Tuesday, May 10, 2011

Governing Boards: Advice, Part 6

I've heard numerous stories in the past few weeks about charter school governing boards behaving badly. I was recently asked what's better: a board of parents or a board of professionals from the community? Colorado has always been unique in that the charter school movement has been driven by grassroots involvement of parents. It wasn't until about 2004 when the state Charter School Institute formed that we really had any significant presence from the management company sector of the market.

Whereas the early charter schools to open in Colorado all had parent governing boards, that has changed over time. Management companies often don't want to deal with the instability of having parent representation on the board and so choose non-parents from the community. These are often professionals or elected officials that don't want to get involved in the day-to-day operations, as parents tend to do when their own child is involved.

What's ideal? Probably a blend. Parents should have a meaningful role in their child's education, but oftentimes parents cannot separate their role of parent from their role on a governing board. That said, there have been numerous parents in the state who have done that very well. They don't make a decision for the school based on their individual child. They realize they don't wear their charter school board member hat unless they're in the board room. Many of these parents have made incredible sacrifices in order to see their charter school get opened and off to a successful footing.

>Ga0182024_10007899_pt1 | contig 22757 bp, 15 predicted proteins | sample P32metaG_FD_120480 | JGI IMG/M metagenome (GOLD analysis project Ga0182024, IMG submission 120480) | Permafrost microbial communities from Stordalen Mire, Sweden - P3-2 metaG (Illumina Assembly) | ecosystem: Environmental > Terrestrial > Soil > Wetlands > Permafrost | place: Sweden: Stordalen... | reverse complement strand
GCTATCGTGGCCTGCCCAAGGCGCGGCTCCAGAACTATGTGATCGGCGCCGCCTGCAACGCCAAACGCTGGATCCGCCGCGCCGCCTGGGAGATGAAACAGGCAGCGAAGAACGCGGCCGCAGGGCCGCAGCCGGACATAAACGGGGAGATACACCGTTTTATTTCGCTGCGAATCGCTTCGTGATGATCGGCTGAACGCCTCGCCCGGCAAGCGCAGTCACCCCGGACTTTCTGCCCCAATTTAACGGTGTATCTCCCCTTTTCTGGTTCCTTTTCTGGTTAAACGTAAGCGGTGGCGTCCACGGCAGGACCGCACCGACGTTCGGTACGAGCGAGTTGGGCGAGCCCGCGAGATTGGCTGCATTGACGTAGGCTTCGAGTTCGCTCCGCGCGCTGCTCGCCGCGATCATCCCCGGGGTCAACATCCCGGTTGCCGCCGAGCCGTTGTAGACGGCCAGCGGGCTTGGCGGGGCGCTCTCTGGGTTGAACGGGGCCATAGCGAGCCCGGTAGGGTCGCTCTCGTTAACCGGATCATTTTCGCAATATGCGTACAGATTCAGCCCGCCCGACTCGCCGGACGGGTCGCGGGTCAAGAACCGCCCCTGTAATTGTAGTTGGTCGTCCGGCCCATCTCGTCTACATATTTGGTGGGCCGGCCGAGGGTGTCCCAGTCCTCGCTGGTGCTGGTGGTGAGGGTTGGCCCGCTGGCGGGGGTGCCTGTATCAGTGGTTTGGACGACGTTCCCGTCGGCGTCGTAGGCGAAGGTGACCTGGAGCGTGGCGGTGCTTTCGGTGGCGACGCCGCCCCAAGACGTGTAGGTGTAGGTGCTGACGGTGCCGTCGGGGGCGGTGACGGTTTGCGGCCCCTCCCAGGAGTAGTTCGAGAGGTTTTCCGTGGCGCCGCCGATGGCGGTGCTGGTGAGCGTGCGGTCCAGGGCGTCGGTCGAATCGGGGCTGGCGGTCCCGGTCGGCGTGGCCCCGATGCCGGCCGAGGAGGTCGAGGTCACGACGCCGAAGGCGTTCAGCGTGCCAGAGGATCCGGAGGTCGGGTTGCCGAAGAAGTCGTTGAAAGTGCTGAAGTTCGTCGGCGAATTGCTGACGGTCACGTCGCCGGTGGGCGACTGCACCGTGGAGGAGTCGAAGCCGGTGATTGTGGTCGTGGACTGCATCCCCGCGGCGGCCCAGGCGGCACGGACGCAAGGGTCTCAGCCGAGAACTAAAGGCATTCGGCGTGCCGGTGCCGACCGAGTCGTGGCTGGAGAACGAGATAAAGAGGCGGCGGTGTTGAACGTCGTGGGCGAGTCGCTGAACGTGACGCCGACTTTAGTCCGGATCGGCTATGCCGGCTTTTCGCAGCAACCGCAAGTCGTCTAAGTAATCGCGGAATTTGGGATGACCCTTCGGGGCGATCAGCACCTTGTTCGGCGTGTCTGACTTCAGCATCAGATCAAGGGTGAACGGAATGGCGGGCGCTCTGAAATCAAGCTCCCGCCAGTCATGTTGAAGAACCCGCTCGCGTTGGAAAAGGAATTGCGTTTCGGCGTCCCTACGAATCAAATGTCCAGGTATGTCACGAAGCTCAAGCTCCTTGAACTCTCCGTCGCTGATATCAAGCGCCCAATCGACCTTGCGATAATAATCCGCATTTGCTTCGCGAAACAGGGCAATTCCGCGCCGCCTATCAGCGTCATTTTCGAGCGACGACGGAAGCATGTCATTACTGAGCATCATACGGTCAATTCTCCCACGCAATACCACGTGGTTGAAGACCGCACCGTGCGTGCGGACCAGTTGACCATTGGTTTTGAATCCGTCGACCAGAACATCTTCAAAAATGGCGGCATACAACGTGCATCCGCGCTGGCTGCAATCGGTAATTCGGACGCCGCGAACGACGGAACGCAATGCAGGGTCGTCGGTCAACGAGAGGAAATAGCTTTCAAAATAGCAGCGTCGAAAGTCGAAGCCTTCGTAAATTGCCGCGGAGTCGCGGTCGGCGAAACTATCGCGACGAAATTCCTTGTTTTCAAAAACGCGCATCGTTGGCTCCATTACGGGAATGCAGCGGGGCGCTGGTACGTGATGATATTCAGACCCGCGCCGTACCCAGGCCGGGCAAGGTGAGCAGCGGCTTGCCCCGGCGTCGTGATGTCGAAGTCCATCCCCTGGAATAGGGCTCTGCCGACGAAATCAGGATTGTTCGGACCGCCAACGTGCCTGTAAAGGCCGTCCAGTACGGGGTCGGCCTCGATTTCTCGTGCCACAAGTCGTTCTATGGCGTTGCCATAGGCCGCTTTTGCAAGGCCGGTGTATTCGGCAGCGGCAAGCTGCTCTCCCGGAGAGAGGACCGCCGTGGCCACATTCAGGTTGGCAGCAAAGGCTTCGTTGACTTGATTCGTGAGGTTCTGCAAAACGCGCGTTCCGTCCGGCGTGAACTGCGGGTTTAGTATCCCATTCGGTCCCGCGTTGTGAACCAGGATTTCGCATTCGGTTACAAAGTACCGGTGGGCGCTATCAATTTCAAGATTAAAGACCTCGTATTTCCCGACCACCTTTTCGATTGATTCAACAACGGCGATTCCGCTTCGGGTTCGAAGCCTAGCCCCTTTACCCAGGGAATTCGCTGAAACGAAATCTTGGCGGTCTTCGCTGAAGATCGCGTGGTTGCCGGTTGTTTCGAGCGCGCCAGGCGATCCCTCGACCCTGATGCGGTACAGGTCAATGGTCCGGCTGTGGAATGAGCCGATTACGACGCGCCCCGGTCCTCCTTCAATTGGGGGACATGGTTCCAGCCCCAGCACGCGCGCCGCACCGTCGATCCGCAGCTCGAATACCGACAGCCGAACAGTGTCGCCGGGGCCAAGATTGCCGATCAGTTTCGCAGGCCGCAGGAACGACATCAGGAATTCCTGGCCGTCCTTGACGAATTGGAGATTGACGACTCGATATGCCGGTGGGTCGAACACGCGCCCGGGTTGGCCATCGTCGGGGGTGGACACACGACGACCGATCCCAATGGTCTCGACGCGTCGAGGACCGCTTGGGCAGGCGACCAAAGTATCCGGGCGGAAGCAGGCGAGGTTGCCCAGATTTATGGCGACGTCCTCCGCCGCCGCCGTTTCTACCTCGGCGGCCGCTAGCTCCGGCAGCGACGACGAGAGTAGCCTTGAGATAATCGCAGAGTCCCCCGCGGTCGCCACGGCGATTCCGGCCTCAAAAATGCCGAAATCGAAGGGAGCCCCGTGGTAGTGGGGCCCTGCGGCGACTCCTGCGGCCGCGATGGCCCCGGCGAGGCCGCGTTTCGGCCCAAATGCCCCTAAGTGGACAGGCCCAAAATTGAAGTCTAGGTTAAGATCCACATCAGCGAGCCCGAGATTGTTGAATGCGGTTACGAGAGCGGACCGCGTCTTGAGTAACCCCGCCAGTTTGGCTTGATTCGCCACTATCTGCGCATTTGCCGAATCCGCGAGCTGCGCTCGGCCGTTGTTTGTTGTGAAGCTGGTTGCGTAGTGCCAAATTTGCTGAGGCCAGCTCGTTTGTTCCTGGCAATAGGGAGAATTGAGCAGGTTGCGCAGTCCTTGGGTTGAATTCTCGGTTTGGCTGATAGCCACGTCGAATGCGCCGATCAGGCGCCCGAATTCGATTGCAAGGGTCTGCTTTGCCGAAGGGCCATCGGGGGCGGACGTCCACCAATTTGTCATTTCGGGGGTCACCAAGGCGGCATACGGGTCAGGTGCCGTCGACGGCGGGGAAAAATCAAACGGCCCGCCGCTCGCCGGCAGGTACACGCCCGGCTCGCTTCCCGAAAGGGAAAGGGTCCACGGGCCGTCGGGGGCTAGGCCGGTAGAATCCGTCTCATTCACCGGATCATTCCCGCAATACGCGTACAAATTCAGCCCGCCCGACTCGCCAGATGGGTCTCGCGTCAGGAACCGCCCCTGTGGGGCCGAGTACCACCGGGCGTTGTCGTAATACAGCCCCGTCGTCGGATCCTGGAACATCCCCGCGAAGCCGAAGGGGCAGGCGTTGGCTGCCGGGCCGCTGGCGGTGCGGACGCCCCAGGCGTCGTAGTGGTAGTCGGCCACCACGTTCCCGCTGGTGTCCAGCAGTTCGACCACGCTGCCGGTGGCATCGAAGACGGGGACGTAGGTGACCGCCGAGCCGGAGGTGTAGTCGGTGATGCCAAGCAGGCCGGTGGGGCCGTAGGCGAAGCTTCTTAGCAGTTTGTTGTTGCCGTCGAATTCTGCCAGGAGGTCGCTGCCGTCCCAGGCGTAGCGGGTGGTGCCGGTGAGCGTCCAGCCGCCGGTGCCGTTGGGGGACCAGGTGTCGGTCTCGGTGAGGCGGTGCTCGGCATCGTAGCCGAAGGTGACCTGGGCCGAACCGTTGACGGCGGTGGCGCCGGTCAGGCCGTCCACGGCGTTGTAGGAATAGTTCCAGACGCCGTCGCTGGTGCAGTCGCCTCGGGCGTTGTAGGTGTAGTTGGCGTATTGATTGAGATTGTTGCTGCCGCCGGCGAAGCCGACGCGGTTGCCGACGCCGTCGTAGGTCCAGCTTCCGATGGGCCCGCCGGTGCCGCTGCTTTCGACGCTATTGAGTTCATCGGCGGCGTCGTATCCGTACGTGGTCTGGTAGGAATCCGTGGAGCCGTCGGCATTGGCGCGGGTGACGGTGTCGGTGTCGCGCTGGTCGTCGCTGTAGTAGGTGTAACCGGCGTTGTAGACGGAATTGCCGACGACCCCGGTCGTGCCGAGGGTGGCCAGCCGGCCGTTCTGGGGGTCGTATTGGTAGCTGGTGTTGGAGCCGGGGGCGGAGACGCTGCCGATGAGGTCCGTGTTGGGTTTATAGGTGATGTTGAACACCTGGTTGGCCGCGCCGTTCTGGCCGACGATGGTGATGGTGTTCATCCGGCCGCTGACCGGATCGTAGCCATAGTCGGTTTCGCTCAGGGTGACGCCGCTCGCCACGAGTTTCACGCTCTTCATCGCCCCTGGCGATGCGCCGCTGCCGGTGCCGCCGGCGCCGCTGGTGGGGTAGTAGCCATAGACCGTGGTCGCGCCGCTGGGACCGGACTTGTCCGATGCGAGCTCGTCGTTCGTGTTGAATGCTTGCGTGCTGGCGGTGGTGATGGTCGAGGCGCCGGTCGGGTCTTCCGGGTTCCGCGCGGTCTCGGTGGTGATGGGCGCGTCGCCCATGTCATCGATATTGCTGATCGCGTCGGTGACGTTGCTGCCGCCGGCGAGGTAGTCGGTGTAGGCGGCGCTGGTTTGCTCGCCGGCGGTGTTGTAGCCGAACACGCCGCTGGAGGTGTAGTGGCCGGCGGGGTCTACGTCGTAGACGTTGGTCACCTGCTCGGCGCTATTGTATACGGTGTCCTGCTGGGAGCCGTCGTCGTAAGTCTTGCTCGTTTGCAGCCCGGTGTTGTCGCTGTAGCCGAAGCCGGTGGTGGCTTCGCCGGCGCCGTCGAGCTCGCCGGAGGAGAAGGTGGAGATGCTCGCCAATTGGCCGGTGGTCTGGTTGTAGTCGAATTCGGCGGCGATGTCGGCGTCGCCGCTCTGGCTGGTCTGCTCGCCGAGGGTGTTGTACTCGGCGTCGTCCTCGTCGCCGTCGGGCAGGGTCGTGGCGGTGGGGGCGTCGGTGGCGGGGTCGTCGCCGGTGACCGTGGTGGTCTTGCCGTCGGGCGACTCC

There's also a lot to be said for involving community leaders in a public charter school. Other states even require this type of board member. These types of board members represent their school well in the community and oftentimes are successful fundraisers. It's not uncommon for "professional" boards to meet only quarterly and not the monthly or semi-monthly typical for parent governing boards.

Regardless of the composition of the governing board, training is imperative! Even individuals that have already served on numerous boards, need to learn about issues relevant to charter schools. Colorado is the only state with online board training modules specific to charter school governance. The website, boardtrainingmodules.org, is invaluable in providing the foundation for solid governance.

Tuesday, May 3, 2011

Charter School Management Organizations in Colorado

The Colorado Charter Schools Act (C.R.S. 22-30.5 et seq) doesn't specify what type of an entity can be party to a charter school contract. Although it's never happened in the state, a for-profit company would be permitted to charter with a school district authorizer.
SB12-067 requires that only nonprofits can charter. This could either be a founding board that has incorporated in order to start a new charter school or a charter management organization (CMO). CMOs are generally defined as nonprofit, differentiating themselves from for-profit, education management organizations or EMOs.
There are currently CMOs that have chartered directly with an authorizer in Colorado. While it's permissible for a CMO to hold individual charters, it's also possible for a CMO to oversee independent governing boards that hold the charter. There is no predetermined structure that's best. It's totally up to the authorizer and the charter school applicant.
SB 067 grandfathers in schools established before August 6, 1997 to accommodate charter schools that never incorporated and therefore became nonprofits. Some of the earlier charter schools considered themselves a public school and therefore getting separate nonprofit status was redundant. There has been differing legal opinions about this over the years. In recent years almost all of the newly established charter schools became nonprofits. In fact, the state Charter School Institute law requires nonprofit status for its schools.